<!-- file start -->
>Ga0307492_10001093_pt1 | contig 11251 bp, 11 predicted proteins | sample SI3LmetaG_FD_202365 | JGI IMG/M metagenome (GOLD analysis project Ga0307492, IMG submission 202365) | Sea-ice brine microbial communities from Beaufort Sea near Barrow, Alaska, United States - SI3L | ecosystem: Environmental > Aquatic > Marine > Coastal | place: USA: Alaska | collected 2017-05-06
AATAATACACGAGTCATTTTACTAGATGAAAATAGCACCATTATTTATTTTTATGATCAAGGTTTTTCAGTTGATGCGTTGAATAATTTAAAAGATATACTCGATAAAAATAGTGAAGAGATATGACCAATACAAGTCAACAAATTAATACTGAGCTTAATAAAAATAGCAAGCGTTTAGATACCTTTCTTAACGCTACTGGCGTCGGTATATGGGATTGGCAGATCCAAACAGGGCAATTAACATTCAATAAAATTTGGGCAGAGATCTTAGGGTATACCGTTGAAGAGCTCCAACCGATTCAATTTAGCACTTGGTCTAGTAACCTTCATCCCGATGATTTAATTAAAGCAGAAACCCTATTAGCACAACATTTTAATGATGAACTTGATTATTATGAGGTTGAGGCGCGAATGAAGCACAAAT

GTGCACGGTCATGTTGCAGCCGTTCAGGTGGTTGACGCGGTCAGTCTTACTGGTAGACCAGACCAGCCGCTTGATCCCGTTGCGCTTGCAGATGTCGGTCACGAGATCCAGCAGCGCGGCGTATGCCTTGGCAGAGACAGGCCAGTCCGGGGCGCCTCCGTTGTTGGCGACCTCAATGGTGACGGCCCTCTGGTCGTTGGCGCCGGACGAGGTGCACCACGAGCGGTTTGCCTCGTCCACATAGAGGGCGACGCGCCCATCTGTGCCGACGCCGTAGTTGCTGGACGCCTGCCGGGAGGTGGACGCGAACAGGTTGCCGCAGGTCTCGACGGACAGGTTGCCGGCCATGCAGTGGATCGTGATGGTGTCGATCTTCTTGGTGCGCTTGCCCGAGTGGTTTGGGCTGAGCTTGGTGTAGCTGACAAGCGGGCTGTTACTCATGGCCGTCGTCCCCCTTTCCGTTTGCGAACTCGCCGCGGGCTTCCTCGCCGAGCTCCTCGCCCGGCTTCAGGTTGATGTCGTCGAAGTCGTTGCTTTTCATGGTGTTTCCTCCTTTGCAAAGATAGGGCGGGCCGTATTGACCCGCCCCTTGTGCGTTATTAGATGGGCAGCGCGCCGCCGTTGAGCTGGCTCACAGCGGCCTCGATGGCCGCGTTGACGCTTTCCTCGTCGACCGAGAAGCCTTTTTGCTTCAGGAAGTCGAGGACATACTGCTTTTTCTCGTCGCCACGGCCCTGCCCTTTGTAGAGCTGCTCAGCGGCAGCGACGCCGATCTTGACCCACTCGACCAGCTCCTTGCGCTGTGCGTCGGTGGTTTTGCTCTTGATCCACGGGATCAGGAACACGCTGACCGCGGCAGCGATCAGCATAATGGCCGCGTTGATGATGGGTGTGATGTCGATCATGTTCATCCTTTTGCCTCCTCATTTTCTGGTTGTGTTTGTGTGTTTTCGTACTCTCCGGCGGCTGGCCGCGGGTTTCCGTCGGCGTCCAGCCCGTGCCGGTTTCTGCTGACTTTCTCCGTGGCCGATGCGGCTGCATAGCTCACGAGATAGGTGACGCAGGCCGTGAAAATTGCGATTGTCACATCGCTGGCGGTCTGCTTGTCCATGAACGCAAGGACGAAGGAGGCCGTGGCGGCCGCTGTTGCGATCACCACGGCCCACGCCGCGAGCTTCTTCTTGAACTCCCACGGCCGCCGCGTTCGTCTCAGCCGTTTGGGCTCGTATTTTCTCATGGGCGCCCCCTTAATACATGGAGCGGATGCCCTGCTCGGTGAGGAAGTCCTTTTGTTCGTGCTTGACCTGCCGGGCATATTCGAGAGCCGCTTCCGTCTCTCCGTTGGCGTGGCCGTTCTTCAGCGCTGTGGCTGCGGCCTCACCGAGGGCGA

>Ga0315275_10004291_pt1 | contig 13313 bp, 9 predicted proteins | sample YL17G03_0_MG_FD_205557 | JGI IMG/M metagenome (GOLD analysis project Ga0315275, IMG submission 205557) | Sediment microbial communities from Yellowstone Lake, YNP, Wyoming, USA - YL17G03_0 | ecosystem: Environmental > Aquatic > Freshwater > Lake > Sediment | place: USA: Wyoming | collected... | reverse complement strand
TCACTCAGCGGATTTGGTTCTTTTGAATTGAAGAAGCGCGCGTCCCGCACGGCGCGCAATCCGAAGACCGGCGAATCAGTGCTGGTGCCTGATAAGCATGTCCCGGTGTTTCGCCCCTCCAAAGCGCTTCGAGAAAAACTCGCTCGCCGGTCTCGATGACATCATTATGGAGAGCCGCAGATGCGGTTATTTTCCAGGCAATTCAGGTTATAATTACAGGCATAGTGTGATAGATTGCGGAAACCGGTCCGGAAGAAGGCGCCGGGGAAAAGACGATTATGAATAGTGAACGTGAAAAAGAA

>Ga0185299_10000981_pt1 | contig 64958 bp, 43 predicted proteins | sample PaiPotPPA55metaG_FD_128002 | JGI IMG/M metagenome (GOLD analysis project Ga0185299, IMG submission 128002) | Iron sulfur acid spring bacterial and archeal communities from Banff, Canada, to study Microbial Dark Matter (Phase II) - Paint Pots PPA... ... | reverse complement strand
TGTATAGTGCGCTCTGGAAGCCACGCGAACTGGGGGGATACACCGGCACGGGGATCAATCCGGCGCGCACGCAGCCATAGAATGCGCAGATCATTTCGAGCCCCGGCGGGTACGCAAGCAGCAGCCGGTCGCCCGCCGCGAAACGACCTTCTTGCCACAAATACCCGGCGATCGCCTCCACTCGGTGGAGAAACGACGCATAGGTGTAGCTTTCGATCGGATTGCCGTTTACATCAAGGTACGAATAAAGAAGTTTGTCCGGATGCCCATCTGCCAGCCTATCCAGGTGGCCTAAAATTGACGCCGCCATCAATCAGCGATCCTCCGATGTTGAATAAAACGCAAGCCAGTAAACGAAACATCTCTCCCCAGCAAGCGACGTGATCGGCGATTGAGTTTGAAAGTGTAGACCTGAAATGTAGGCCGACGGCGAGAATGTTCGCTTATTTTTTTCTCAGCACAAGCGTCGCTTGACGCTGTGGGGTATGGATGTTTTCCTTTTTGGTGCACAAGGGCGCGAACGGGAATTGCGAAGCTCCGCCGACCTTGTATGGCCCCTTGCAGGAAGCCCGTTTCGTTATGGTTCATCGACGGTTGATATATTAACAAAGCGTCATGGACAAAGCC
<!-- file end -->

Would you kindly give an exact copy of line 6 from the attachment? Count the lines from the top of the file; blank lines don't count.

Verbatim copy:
>Ga0185299_10000981_pt1 | contig 64958 bp, 43 predicted proteins | sample PaiPotPPA55metaG_FD_128002 | JGI IMG/M metagenome (GOLD analysis project Ga0185299, IMG submission 128002) | Iron sulfur acid spring bacterial and archeal communities from Banff, Canada, to study Microbial Dark Matter (Phase II) - Paint Pots PPA... ... | reverse complement strand